How do the images in “The Salamander” (notably the ones related to setting), reveal the narrators emotional “The Salamander” (1967) of the great Catalan writer Merce Rodoreda’s (1908–1983) assumes a dream-like, surreal and allegorical narration to the style and proportion of Kafka’s Metamorphosis. This was evident with the transformation of the girl who had an illicit relationship with a married man, accused of witchcraft and then burn at the stake. As the fire engulfed her body and melting it, the man she had an affair with that caused her misery watched her burn as his wife stood beside him. She later transformed into a salamander which strangely enough, still stayed with the man, albeit her internal protestations that she cannot resist.
The narration, mainly of the girl, took an unnatural plot to the point of almost being allegorical but the reader cannot discount the somber and bleak perspective tone of the village girl especially with her horrific epiphanies of despair and pain. This was because her life centered on an illicit relationship with a married man that cannot commit to her that she had to meet him in the forest. The tryst was almost an assault, and strangely she loved him. Yet he lied when he was asked if he is married or not. So the girl was depressed and in pain. To aggrieve her further, the wife of the man (who denied having one) whom she had an affair with was jealous and accused her of witchcraft. She then launched a smear campaign against her where the village people took up her cause until it led to her burning at the stake.
The village girl was helpless. She was sexually assaulted by the married man who lied to her. Taken advantage and subjected to unjust persecution, she was resigned to the stake. Yet even with the stake, she is still not free as she was being transformed to a salamander. As a salamander, she still opted to be near the man who caused her pain even if she was already in her transformed state of being an animal. The man who caused her pain who stood beside her accuser is still inescapable.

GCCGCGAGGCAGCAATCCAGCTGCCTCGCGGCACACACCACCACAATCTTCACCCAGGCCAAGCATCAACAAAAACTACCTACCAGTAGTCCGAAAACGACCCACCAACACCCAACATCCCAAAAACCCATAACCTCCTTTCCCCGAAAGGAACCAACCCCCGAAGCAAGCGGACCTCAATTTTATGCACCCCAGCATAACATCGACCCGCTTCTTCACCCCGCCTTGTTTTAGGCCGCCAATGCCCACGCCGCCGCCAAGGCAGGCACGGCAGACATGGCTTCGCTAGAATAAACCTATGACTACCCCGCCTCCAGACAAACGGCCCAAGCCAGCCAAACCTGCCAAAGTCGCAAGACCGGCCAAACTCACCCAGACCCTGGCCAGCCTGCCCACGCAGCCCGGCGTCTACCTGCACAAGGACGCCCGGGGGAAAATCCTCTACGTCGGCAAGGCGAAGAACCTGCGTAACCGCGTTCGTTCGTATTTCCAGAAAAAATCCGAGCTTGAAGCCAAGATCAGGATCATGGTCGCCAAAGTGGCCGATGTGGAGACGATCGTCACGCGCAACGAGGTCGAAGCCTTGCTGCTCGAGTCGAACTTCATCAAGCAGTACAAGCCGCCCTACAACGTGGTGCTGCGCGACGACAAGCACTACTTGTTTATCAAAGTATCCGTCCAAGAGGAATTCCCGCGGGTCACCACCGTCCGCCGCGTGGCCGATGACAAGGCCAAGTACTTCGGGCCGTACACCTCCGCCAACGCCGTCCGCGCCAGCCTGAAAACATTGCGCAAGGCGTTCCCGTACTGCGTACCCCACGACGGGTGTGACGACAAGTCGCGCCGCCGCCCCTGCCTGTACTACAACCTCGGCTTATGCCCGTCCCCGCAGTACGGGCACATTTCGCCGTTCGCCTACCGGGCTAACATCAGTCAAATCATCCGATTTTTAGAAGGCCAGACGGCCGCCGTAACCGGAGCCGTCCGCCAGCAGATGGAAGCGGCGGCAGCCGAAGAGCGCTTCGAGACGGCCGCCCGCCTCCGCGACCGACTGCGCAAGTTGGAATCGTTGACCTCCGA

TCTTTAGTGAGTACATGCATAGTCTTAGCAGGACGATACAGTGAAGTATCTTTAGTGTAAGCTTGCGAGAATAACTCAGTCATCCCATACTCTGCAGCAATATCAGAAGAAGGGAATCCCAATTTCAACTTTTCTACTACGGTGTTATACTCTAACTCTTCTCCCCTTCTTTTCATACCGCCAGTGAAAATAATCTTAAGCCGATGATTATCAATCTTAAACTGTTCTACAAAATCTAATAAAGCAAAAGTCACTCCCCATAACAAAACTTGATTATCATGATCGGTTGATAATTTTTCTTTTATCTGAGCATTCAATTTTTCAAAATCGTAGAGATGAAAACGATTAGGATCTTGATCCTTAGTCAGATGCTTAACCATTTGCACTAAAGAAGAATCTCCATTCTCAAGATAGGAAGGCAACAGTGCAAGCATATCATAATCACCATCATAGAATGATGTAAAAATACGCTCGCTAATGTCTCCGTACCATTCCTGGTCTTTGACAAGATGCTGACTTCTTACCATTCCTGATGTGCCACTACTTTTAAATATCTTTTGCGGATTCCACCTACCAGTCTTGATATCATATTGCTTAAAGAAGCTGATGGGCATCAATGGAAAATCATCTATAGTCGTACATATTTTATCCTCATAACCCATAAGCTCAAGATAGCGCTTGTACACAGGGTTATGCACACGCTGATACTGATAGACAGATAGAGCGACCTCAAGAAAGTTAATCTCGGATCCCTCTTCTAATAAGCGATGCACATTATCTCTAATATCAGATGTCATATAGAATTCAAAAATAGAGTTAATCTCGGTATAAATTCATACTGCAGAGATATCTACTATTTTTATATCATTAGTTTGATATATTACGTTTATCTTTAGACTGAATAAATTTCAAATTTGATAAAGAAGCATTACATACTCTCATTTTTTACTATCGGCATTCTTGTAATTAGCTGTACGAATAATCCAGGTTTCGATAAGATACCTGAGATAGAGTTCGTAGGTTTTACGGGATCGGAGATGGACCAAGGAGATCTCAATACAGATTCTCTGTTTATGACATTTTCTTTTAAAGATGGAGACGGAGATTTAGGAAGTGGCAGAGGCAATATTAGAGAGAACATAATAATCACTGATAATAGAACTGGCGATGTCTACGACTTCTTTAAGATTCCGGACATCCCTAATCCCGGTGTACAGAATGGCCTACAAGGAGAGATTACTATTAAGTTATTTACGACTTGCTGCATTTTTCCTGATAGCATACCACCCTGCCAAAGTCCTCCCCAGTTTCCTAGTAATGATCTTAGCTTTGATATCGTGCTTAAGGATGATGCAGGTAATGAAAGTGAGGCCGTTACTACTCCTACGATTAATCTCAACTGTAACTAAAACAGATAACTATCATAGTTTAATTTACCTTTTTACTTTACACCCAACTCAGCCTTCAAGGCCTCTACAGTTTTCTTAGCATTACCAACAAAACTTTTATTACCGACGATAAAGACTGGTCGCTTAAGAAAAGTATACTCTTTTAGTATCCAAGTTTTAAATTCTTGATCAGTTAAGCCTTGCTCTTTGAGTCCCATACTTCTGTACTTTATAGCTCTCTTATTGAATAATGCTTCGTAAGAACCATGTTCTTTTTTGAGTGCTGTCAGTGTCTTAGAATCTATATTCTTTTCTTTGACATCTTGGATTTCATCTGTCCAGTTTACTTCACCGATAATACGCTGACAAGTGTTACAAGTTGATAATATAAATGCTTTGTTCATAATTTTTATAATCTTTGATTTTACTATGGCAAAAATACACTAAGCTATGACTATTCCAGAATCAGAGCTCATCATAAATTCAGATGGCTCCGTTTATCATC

This reflects the girl’s ambivalent feelings for her lover that she considers an enemy yet she wants to be with him. Her emotional displacement, her sorrow, caused her to compromise any sense of morality during her day, as she resigned to the will of a marriage where she submitted to the whim of the flesh. In the end, she was being persecuted and alone, almost on exile that the man who took her in the forest did not even lift a finger to defend her from a jealous wife.
The village girl’s predicament of her pain, of being caused to be burned at the stake, of being transformed to another being who could have the chance to escape, is a metaphorical reflection of the typical predicament of man’s avarice and a girl’s vulnerability where society applies a double standard to what is right and wrong.